US Auto Sales Wrap Up Terrible First Quarter with Dismal March Numbers

Auto sales in the U.S. wrapped up an ugly first quarter with dismal results for the month of March as the buying frenzy from last year’s tax cuts wore off and the economy continues to decelerate. Of the sales data that was reported for the month, Honda was the only major automaker that didn't see a year-over-year sales decline. Here's how some of the bigger name manufacturers ended the month:

  • General Motors saw deliveries drop 7% for the quarter, with all four brands falling
    • Chevy Silverado was down 16%
    • Chevy Suburban dropped 25%
  • Fiat Chrysler sales fell 7.3% (estimates were for a decline of 6.4%)
    • Jeep sales fell 11%, continuing the February trend of SUV demand drying up
  • Toyota sales fell 3.5%
    • This beat estimates for the month, but still showed softness
    • Toyota also fell 5% for the first quarter, hurt by a decline in demand for its Corolla
    • Nissan sales were down 5.3% in March
      • Nissan's first quarter sales were down 11.6%
      • Deliveries fell 23% for its Infiniti brand
    • Ford sales were down 5% in March, according to industry data
      • The company is expected to show a 2% decline for the quarter
    • Honda saw a 4.3% percent increase, as passenger car sales rose more than 4%.
      • Accord sales were up 5%

    "The industry had a tough first quarter but with spring finally starting to show its face and continued strong economic indicators, such as a boost in housing sales, lower lending rates and a strong labor market, we are confident that new vehicle sales demand will strengthen going forward," Fiat Chrysler's U.S. head of sales, Reid Bigland, said, and maybe if he keeps repeating that, it will eventually come true...

    "While some of our competitors are abandoning sedans, we remain optimistic about the future of the segment," Toyota said in a statement. As above, good luck with that, Toyota.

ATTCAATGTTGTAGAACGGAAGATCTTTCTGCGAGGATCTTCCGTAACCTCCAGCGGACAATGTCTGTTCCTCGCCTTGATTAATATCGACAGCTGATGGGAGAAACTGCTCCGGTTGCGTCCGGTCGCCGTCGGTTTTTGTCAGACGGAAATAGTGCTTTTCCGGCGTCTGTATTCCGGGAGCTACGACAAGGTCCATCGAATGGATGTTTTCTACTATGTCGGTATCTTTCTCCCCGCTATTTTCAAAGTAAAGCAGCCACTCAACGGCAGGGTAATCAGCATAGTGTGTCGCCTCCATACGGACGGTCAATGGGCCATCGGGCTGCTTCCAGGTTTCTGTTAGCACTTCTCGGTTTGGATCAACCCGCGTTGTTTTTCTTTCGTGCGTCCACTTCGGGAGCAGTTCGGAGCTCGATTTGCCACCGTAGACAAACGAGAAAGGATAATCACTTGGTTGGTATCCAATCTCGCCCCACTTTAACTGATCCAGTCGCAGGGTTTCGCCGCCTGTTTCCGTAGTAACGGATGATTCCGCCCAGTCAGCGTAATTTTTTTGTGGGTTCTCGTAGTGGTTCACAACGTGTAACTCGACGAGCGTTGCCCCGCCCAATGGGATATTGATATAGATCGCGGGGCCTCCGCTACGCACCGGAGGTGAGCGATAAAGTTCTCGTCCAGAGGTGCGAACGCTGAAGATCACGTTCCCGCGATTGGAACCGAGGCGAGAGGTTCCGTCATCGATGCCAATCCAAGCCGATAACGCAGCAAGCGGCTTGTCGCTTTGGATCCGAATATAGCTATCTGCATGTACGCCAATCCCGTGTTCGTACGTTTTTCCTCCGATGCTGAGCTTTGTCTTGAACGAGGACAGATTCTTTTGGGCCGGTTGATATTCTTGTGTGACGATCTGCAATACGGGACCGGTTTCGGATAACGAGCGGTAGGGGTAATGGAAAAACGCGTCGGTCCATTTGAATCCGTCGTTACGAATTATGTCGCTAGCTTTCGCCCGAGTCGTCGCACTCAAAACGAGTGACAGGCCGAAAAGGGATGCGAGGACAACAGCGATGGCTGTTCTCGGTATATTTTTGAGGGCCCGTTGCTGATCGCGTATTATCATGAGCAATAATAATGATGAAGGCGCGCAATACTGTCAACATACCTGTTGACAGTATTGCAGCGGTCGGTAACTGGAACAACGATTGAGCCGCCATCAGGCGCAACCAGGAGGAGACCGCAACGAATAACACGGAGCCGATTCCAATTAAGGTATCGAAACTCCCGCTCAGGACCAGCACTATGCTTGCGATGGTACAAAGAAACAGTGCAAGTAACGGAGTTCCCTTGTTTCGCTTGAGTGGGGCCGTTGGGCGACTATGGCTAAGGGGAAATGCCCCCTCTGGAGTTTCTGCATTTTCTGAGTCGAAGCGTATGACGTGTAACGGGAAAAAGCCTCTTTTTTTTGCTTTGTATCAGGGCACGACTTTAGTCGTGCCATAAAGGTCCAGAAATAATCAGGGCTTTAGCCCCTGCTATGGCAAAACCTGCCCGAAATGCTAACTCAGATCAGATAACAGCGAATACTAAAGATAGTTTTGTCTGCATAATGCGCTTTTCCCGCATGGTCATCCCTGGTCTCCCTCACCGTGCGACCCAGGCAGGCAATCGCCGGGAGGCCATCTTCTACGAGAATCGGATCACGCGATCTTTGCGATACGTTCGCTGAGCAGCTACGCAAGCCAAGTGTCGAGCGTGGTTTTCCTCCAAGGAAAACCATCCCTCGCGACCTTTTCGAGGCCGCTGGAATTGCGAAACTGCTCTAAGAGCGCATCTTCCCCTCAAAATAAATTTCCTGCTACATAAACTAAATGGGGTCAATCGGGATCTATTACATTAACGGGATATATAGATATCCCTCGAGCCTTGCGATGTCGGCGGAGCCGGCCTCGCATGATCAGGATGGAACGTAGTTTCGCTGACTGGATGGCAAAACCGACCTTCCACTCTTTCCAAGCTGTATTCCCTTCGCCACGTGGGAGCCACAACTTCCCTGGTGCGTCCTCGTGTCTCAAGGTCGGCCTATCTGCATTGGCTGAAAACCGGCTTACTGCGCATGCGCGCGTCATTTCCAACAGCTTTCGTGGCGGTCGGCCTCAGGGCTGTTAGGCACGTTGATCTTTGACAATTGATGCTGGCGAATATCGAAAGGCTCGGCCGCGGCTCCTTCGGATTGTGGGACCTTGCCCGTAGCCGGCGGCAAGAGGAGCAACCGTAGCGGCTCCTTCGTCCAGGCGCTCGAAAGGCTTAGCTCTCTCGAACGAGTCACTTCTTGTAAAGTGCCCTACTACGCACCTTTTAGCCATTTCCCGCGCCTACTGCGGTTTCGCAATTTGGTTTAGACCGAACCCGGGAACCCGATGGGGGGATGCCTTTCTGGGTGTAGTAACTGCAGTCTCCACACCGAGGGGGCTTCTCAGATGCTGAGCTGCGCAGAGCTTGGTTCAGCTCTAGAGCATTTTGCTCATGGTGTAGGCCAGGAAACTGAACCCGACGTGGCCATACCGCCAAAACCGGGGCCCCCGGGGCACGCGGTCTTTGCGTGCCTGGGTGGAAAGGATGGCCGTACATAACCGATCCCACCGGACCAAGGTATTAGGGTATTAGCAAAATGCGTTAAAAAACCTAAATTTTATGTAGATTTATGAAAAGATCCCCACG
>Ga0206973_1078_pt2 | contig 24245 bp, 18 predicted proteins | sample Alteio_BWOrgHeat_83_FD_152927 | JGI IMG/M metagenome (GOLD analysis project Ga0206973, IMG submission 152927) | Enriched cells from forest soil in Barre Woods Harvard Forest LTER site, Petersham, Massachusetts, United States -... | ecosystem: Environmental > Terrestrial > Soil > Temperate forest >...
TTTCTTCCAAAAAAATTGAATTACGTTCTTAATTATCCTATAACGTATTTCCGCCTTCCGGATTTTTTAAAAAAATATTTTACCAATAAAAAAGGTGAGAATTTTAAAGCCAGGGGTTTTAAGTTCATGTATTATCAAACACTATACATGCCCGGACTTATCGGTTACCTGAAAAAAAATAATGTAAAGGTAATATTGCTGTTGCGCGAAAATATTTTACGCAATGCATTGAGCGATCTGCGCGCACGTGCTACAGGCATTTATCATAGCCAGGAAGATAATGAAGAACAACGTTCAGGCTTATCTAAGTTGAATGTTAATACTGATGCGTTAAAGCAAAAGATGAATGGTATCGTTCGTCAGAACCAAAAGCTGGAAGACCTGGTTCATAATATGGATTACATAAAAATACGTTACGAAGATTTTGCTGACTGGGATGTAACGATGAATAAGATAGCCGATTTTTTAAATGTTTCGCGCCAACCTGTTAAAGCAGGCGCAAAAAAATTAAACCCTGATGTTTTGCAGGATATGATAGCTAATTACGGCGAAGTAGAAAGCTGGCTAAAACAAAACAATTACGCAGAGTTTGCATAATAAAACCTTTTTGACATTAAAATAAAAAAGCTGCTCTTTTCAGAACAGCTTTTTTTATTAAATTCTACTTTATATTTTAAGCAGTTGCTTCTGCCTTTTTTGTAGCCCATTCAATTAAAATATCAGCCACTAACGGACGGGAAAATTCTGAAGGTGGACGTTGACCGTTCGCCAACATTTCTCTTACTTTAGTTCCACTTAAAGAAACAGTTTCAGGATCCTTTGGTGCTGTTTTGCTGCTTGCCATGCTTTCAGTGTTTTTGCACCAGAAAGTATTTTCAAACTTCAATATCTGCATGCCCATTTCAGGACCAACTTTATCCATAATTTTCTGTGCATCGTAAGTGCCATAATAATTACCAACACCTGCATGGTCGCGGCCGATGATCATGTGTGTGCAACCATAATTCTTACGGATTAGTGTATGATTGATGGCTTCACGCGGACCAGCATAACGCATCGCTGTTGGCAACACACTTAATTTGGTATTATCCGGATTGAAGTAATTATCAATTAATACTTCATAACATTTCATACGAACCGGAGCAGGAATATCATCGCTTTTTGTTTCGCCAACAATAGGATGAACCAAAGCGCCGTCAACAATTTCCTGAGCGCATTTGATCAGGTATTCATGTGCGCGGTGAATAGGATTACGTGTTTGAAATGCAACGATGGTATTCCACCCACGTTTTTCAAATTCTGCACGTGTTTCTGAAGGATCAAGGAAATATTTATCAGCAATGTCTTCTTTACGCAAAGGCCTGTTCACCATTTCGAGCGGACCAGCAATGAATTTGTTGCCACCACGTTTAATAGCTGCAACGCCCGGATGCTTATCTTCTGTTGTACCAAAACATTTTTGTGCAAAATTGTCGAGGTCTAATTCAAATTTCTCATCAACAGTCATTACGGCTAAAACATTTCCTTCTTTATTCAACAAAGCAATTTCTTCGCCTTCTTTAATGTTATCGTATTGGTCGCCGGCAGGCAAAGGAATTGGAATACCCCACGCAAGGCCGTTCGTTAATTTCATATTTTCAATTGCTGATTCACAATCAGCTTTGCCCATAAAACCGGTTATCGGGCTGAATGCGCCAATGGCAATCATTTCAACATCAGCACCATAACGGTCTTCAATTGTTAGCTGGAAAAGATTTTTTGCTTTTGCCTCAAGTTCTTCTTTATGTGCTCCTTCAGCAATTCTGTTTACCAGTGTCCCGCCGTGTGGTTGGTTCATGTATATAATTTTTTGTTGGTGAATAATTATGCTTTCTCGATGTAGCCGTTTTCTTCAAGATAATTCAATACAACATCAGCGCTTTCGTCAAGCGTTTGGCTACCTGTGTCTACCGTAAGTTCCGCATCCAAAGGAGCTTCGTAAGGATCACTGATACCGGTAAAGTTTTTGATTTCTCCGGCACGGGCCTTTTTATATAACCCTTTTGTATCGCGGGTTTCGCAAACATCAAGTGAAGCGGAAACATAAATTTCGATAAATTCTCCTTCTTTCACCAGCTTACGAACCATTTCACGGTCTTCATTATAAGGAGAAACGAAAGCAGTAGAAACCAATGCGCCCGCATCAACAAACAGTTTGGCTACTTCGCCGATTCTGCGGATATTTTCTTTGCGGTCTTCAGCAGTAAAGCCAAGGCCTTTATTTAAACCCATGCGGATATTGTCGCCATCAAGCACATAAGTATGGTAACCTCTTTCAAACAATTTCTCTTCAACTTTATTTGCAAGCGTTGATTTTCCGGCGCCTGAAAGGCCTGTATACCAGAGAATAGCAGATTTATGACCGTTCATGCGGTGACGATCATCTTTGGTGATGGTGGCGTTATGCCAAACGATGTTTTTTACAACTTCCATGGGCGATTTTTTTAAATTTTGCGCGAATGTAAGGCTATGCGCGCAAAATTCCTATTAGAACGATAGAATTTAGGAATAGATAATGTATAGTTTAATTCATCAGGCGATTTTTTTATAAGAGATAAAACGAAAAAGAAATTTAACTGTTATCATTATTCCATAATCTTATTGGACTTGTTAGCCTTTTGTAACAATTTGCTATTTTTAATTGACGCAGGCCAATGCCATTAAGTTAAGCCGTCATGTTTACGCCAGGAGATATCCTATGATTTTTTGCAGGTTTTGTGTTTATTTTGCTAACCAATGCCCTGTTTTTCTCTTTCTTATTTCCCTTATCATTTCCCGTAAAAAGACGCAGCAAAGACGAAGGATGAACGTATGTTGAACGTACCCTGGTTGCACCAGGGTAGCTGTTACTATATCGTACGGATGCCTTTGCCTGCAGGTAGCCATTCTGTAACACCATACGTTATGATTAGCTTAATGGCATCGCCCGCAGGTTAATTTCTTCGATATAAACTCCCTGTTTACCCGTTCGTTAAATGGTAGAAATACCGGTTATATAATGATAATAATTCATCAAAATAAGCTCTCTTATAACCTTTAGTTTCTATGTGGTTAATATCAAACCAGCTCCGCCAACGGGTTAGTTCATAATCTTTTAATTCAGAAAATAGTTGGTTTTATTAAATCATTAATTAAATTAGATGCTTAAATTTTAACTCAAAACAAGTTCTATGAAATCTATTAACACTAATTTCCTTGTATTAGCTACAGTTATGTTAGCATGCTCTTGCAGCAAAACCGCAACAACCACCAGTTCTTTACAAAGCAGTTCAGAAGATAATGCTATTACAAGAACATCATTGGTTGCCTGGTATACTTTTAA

“The segment is fairly stable for sedans, though they’re still not where they were a few years ago,” Billy Hays, the head of Nissan brand sales in the U.S., told Bloomberg.

    Both Ford and GM no longer announce monthly sales data  - for obvious reasons - but Ford is slated to release its first quarter numbers this Thursday. Estimates have pinned the automaker to a 2% decline for the quarter. The whisper number is lower.

    Aside from Dodge's Ram, the U.S. full size pickup segment continues to sputter. 

    The seasonally adjusted, annualized rate of sales is forecast to come in at 16.8 million, based on a survey of 12 analysts. While that would be up from February's 16.61 million rate, it is still well below the 17.33 million pace set in March 2018.

    Most notably most analysts forecast that industry sales this year will slip below 17 million for the first time in nearly five years, as higher rates, lower rebates, a deteriorating economy and rising prices continue to suffocate consumer demand.

    Jessica Caldwell, executive director of industry analysis at Edmunds said: “Things just keep getting tougher for new-car shoppers. Interest rates have crept up every month so far this year, and new vehicle prices continue to hover near record highs. We’re on the cusp of what could be a pretty dramatic shift in the market, simply because a big chunk of buyers are getting priced out.

    Jack Hollis, the Toyota brand sales chief in the U.S., was even more bold: “We’re very close to a bottom,” he said. We'll be sure to check back in with how this prognostication pans out in coming months. 

    We warned about slowing Jeep sales being a potential "canary in the coalmine" for the already struggling industry back in early March:

    The fact that Jeep sales have slowed is a warning indicator that the SUV "boom" in the U.S. could be coming to an end. Mired by higher interest rates and continued tightening of credit, buyers are forcing once record high SUV sales and prices back down again. As a result, Fiat's Jeep Wrangler sales fell 5.9% in the month, as inventory continued to pile up at dealerships. Fiat joined companies like Toyota, Honda and Nissan, as virtually every OEM both missed analyst estimates for the month and posted an annual sales decline.

    In January, auto companies set the tone for the year, starting 2019 just as miserably as 2018 ended, with major double digit plunges in sales from manufacturers like Nissan and Daimler.